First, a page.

Counteracting the control society

The framing problems of contemporary art differ fundamentally from those of the twentieth-century avant-guarde. The spread of network technologies disabled the disciplinary power of the state apparatus and gave way to an elastic fluctuation of  continuously monitored environments. As a consequence, the vanguard gesture of breaking the mould can no longer be productive.

Artistic activity has been  limited by cultural mores, been framed by social and cultural boundaries. Frames that enabled the artistic activities to be perceived as being different from activities of the life-world. Twentieth-century vanguards have again and again tried to cross, negate or overcome whatever boundary they encountered, whatever frame they found themselves in.

This was a productive strategy in a situation where nation-states exercised power over both individual and collective bodies. From the beginning, one of the most important functions of the nation-state was to match size and composition of the population to the needs of emerging capitalism and industrialisation. The population should grow, and individual citizens must be both useful and compliant. This is Foucault’s biopower: power over the biological life of both individual and collective bodies by discipline and regulation.   


In recent times the spread of network technologies spells the diminution of power of the nation-state and the collapse of national borders. Within the space of a hundred years, the nation state has gone from being the dominant global entity to a network of mid-level players in the global economy. The gap left by the waning power of the nation-state and its institutions is being filled by conglomerates of global companies that commercialise an increasing number of aspects of the daily life of individuals. The effects of this transition are spelled out by both Debord (‘society of the spectacle’) and Deleuze (‘society of control’).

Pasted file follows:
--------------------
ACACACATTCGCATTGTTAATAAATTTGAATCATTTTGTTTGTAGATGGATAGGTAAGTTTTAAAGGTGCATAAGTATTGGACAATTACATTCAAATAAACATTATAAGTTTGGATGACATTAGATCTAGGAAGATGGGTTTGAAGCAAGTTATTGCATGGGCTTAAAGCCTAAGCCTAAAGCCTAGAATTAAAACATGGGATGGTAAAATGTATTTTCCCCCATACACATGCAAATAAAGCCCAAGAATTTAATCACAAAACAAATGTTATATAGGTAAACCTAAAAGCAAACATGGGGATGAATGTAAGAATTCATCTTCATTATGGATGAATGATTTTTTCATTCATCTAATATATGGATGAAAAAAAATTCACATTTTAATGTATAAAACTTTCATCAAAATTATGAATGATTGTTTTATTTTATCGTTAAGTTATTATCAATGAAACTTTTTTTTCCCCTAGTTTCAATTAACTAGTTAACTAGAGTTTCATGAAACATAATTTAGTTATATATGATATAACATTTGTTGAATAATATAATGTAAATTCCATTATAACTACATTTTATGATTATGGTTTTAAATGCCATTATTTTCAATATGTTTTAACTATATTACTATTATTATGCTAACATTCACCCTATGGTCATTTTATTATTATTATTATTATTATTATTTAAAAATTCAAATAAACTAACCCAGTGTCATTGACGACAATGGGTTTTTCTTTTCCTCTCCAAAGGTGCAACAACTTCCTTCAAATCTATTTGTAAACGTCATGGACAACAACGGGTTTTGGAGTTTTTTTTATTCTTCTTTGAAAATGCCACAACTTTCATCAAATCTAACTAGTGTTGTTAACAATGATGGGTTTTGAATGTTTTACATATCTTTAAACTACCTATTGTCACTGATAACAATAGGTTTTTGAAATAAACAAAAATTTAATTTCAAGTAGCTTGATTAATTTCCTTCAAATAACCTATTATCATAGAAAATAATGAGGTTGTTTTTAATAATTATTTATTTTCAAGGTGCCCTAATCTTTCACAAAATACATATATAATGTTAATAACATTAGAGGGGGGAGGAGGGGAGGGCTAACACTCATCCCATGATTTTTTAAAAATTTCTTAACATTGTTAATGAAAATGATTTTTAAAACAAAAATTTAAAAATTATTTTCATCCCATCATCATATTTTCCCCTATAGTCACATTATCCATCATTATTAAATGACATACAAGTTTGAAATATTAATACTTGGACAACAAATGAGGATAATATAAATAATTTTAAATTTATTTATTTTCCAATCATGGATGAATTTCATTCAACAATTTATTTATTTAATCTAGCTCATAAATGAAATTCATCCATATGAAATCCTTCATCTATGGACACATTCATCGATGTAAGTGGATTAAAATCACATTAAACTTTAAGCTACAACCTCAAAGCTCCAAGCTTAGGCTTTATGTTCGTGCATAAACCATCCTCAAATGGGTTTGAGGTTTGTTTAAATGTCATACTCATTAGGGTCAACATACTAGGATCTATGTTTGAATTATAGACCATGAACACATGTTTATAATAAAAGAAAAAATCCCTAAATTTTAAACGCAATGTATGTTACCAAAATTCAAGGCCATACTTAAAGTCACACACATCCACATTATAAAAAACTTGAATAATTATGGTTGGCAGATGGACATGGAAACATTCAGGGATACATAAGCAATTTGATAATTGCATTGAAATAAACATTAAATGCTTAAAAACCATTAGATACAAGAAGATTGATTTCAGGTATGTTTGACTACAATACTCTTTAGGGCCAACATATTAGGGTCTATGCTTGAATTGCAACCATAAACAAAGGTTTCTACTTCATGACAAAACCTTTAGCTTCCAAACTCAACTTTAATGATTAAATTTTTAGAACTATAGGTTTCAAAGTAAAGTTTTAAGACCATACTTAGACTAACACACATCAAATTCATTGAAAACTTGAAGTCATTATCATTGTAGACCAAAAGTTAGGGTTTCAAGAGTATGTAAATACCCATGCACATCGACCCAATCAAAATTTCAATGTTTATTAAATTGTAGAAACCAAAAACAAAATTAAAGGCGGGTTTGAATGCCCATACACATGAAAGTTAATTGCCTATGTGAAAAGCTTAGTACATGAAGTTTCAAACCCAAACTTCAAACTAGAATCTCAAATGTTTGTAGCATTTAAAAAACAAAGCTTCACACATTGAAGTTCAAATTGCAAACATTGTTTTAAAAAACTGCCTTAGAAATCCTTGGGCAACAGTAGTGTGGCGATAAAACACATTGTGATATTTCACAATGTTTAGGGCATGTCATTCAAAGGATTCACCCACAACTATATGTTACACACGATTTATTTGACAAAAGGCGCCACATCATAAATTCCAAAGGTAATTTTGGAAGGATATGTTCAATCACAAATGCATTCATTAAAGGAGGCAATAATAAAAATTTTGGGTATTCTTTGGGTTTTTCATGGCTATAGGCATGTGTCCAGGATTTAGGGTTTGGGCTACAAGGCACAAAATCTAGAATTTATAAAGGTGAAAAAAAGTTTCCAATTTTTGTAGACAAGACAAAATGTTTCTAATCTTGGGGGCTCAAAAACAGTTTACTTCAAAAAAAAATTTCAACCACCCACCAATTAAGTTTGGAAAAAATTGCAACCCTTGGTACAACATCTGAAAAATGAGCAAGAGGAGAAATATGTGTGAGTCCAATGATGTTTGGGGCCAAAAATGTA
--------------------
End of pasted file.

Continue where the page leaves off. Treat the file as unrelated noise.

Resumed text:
Deleuze foresaw the end of the disciplinary regime that had been exercised over bodies in the enclosed spaces of the school, the barracks, the hospital, the asylum and the factory. He envisaged its replacement by omnipresent systems of computerized tracking and information gathering, administered by the more volatile structure of the corporation. State power being surpassed by miniaturized, mobile processes of surveillance. The useful and compliant citizen transformed into his seeming opposite: a citizen driven by personal motivation. A motivation elicited, manipulated  and channelled by the psychological and all-pervasive function of marketing.  Discipline and morality no longer to be  supplied by the nation-state and its organs, but inferred by individuals from marketing slogans and media-created spectacles.

meshThe escape of populations from their disciplinary moulds is counteracted by the deployment of systems that modulate the flow of experience of the individual “like a self-deforming cast that will continuously change from one moment to the other, or like a sieve whose mesh will transmute from point to point.”  Examples: thermal cameras, electronic detention, mobile phones, the internet.  These constitute the all-pervasive network of the control society, so pliant as to be almost incommensurable, encompassing and permeating the life of the individual. This pliable, elastic network does not offer any tangible limit that can be exploded, transgressed, undermined or overcome.

The artistic gesture of making boundaries visible by crossing them has little effect within the control structure of the network, because the network will simply transform around the gesture. The network can only be perceived in motion, action. If there is to be an artistic resistance to the control society, environments must be created that expose  modelization of behavior, preconceived flows of experience. What is needed is a way to experience, expose and counteract the network. “An intervention that consists not in the rupture of generic or disciplinary boundaries, but instead in a deliberately localizing confrontation with diffuse, all-embracing cultural forms”.

Brian Holmes   ‘The potential personality’  click here
Ricardo Basbaum ‘Differences between them and us’  click here
Ilja Fase ‘De wil tot (w)eten: aan tafel met Foucault’ click here
Peter Lewis and Michael Gadiel ‘The nation state in crisis’ click here

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